Blue Cafe is a Polish band which I used to really hate, and am still not a huge fan of at all. They used to have a really awful vocalist, now they have a different one who at least can sing, but this song of theirs is one of the very few that I like and it always makes me think of Mum.

Question of the day.

Who in your life knows you best?

My answer:

I think I have to say my Mum. She knows a lot about me and I can be open with her about a lot of things. It’s not like we understand each other without words or anything like that, and she often says that it’s hard to figure me out because I “hide things” which is true, but still, she’s quite good at figuring me out. πŸ˜€

Who is it for you? πŸ™‚

Question of the day.

What personality traits do you share with your relatives/children?

My answer:

I have a tendency to be very suspicious of people just like my Dad, well, actually for him at this point it looks more like paranoia and I can clearly see that he’s getting worse with age so hope that I will not end up like that because it quite bites both for such person as well as perhaps even more so for everyone around. I am also a pessimist like him and generally our worldview is pretty similar, although my pessimism is more defensive than just plain grumpy. I think my sense of humour is also similar to his. We are both introverts and get overwhelmed with things quickly though each of us manifests it in vastly different ways. If the four temperaments theory makes sense, and I think it may, I seem to be something like a rather even mix of melancholic and phlegmatic, and I’ve got the phlegmatic part definitely after my Dad. I think I’ve also got my rational brain after him, like that despite I am generally rather dreamy and imaginative, I can be very down to Earth and sensible when need be, so that my imaginativeness can’t turn into insipid sentimentality and I always keep some distance to things. Although our types of intelligence are rather very different despite that. Ah yeah and I hate changes just like him and neither of us is particularly spontaneous, and we tend to have rather very consistent views on everything that we have views on. We both have some sort of anger issues but each of us of a completely different nature, because while I turn it mostly inwards unless there’s no room, he gets it all out on other people and has meltdowns like a baby, which also get worse with age and due to other factors as well.

Me and my Mum are both deep thinkers, are sensitive and emotional and very empathetic and caring, think way too much, like things that most people either don’t know or don’t like or don’t/can’t appreciate, are individualists, overly self-critical, good listeners, like our own company, though my Mum is generally an extrovert, she likes to share her emotions with other people and is very chatty and exuberant, but still at the same time she feels the need for being just with herself sometimes, is not dependent on others and calls herself wild, used to be very shy and doesn’t have many friends outside of family. We both have our passions that we are enthusiastic about, we are very intuitive and introspective, and I’ve got the melancholic part of my brain after her, as she’s sanguine-melancholic.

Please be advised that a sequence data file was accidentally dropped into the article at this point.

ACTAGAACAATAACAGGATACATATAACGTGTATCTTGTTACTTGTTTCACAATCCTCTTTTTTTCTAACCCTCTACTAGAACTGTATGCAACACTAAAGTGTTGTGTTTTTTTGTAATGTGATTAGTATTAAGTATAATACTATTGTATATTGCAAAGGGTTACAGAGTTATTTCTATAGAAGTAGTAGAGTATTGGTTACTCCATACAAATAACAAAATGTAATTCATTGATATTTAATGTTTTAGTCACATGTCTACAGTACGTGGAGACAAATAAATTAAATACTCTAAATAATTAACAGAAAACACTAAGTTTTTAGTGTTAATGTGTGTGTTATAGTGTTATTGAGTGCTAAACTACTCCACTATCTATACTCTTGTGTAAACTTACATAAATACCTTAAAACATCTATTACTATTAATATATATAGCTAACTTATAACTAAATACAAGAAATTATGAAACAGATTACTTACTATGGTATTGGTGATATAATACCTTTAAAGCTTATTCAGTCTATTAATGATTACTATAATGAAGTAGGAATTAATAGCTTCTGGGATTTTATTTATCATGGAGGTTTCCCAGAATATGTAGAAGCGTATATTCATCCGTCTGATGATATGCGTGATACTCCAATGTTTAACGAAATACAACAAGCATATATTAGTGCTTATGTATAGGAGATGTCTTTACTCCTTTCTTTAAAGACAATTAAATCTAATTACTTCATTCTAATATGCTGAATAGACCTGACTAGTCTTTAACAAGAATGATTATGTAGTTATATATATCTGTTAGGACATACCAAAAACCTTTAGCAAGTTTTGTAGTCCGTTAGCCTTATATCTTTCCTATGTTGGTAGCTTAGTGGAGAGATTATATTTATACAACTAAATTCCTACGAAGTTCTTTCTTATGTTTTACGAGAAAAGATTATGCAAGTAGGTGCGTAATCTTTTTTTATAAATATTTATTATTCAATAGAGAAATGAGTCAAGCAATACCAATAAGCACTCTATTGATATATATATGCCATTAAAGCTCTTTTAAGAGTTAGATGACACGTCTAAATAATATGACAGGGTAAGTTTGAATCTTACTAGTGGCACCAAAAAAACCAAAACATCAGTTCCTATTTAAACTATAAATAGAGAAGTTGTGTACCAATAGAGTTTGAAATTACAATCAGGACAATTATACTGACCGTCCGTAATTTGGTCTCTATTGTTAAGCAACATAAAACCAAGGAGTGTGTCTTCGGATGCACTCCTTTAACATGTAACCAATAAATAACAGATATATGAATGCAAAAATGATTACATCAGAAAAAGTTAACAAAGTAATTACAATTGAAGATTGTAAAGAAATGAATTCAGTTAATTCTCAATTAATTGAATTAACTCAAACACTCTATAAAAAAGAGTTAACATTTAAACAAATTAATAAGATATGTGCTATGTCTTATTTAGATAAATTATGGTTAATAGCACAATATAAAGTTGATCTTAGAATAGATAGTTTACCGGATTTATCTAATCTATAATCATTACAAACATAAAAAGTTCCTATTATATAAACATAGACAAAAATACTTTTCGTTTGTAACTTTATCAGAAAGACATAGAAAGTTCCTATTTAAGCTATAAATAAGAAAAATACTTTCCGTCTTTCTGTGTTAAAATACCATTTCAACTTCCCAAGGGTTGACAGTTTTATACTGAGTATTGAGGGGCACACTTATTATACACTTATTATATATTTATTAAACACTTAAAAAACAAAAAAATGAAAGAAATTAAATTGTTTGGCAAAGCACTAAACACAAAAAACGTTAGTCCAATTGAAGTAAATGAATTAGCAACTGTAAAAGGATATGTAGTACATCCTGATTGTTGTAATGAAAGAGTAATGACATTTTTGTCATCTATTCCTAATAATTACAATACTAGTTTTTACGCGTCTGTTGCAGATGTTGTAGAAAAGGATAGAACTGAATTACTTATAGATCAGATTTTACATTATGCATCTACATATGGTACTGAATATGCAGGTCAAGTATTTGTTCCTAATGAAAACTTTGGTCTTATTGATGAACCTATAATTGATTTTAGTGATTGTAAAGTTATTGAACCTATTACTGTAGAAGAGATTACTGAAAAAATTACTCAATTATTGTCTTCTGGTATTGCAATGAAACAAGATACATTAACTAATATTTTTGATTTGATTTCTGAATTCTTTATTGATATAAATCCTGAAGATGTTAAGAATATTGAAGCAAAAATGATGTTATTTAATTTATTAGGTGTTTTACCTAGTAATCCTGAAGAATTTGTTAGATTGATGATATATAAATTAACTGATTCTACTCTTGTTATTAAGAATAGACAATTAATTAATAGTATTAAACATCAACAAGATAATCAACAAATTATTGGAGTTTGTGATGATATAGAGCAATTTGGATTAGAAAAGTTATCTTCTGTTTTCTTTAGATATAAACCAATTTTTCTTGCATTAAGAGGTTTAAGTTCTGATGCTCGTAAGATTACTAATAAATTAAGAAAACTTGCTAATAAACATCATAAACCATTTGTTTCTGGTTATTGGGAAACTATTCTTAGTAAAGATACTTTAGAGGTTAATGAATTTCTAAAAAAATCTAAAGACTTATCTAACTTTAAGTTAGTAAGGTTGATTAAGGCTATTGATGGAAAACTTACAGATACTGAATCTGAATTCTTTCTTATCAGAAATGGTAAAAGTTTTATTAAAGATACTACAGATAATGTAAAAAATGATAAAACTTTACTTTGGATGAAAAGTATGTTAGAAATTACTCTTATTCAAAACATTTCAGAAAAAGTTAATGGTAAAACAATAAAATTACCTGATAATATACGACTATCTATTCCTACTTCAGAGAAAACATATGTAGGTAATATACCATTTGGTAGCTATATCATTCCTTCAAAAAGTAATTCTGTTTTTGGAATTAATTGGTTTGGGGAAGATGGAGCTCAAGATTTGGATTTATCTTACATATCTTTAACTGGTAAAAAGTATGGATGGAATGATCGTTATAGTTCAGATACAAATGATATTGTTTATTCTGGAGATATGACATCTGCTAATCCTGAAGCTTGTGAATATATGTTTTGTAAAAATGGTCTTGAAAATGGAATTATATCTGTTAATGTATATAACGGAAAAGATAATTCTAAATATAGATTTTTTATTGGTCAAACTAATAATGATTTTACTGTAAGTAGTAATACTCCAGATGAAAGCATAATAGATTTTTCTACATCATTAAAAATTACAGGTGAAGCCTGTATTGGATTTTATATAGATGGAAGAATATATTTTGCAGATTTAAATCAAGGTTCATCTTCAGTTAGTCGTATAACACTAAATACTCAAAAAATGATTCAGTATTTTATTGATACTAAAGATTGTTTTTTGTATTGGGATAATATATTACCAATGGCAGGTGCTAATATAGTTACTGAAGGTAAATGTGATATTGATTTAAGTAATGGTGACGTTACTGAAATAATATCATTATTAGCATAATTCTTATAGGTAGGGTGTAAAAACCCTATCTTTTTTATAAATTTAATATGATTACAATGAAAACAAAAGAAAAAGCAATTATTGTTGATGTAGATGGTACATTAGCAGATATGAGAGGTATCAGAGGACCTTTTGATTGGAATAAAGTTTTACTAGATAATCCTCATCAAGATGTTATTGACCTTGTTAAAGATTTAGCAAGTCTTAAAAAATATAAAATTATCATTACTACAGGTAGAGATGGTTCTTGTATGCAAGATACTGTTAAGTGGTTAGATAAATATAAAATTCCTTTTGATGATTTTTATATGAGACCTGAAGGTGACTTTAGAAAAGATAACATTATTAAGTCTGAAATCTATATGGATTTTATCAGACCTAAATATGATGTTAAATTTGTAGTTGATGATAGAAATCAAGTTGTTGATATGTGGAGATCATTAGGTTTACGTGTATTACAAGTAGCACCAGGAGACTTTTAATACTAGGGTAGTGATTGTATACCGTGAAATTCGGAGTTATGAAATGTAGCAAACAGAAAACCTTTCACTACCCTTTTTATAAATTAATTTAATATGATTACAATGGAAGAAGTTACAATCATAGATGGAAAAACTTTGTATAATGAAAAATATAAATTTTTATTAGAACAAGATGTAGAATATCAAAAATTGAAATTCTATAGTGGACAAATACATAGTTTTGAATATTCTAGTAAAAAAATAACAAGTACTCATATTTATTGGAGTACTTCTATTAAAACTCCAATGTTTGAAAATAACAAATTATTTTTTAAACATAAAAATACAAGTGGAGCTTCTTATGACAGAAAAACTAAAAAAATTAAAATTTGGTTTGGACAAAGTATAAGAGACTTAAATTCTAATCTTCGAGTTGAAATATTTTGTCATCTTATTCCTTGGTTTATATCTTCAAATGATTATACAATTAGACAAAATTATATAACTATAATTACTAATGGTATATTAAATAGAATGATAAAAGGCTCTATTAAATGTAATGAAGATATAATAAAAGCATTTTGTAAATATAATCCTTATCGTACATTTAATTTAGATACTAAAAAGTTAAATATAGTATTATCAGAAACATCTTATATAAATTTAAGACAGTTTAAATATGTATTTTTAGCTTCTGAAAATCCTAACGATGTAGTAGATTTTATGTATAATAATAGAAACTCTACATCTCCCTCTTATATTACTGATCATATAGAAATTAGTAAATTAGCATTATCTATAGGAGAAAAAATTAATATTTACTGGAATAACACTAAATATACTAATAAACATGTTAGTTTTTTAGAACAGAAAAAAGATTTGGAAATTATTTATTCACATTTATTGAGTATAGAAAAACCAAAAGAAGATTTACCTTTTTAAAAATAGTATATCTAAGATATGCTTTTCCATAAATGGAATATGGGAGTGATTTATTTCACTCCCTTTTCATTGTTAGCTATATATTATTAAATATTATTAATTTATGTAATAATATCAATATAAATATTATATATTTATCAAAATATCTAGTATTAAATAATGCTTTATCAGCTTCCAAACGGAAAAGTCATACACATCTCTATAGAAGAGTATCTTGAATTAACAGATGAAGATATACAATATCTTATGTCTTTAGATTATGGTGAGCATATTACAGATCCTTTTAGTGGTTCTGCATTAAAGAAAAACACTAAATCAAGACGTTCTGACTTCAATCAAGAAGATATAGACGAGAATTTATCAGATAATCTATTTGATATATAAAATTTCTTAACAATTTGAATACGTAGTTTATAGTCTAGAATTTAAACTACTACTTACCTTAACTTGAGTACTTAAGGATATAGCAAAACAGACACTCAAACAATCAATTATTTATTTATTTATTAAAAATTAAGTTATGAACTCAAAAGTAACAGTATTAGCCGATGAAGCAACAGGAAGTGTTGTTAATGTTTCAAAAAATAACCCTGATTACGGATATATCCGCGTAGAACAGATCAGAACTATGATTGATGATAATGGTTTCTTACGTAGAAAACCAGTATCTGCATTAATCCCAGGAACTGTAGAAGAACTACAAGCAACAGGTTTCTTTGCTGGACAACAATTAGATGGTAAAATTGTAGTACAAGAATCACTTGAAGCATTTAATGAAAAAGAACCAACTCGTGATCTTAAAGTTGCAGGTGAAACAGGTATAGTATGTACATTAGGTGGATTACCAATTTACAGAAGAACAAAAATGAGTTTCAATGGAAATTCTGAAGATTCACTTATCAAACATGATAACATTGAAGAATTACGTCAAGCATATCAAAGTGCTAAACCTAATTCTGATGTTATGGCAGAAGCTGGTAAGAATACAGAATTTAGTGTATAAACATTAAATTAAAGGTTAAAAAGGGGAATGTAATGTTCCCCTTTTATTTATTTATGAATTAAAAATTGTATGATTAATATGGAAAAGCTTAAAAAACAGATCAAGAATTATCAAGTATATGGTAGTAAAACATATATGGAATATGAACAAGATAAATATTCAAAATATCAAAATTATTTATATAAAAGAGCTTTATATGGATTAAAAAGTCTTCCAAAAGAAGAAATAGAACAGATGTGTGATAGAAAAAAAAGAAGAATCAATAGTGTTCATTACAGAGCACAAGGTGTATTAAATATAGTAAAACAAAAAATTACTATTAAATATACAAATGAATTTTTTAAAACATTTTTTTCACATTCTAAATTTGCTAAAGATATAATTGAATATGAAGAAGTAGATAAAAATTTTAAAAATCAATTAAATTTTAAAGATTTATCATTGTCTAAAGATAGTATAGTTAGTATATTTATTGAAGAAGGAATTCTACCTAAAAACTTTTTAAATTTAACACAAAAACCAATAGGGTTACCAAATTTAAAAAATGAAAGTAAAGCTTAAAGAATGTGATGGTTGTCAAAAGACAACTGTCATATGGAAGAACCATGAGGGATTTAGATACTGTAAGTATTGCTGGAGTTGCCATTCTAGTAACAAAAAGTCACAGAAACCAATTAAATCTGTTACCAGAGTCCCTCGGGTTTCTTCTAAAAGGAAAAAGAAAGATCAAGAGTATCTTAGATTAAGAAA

And I can be quite a catastrophist after my grandma, though she is much worse and her catastrophism is much more contagious I think.

My Mum also says I have a lot of traits after my grandad, and while we get along very well and he’s the only person who has always stood by me no matter what and he often seems to get me better than other people in my family, I don’t personally feel that we have much more in common in terms of personality than that we are both veeery introverted and nerdy loners, as my grandad has very high ego, and despite he’s always been amazing to me, throughout his life it’s been clear that he doesn’t have high empathy levels and has to be the best at everything and even when he is not, he still is. Oh yeah and I’ve got sleep paralysis after him which is not a personality trait but because of its severity and that it’s stuck to my brain since forever until now it has had some influence on who I am. πŸ˜€

Oh yeah, and my Dad says that I am as smart as my Godmother, which is not necessarily a compliment, not because my Godmother isn’t smart, she is very much, but because I am smarter than him and authoritarian folks don’t like that. I think we do think a bit similarly with my Godmother, because we both tend to overanalyse a lot of things and sometimes take them a bit too literally, but overall I don’t get along with her that well and find her slightly intimidating.

What does that look for you and your family? πŸ™‚

Question of the day.

What is the last phone, text, social media, FaceTime etc. conversation you had and with whom?

My answer:

As for a bit longer one, I was talking on the phone some hours ago with my Mum asking her if she could pop in to the chemist’s for me on her way back home as she was driving to a lot of places with my gran today.

You? πŸ™‚

My Inner MishMash Readership Award. And the winners are…

Hi people! πŸ™‚

So, the time has come. The time to reveal the winners of my brand new conception which is My Inner MishMash Readership Award (or MIMRA).

My Inner MishMash is an award that is planned to be confered every year before Christmas, to the three most involved, insightful and engaged readers of My Inner MishMash as a way of expressing my gratitude and appreciation for their presence on My Inner MishMash, and also simply as a way to have some more fun on here.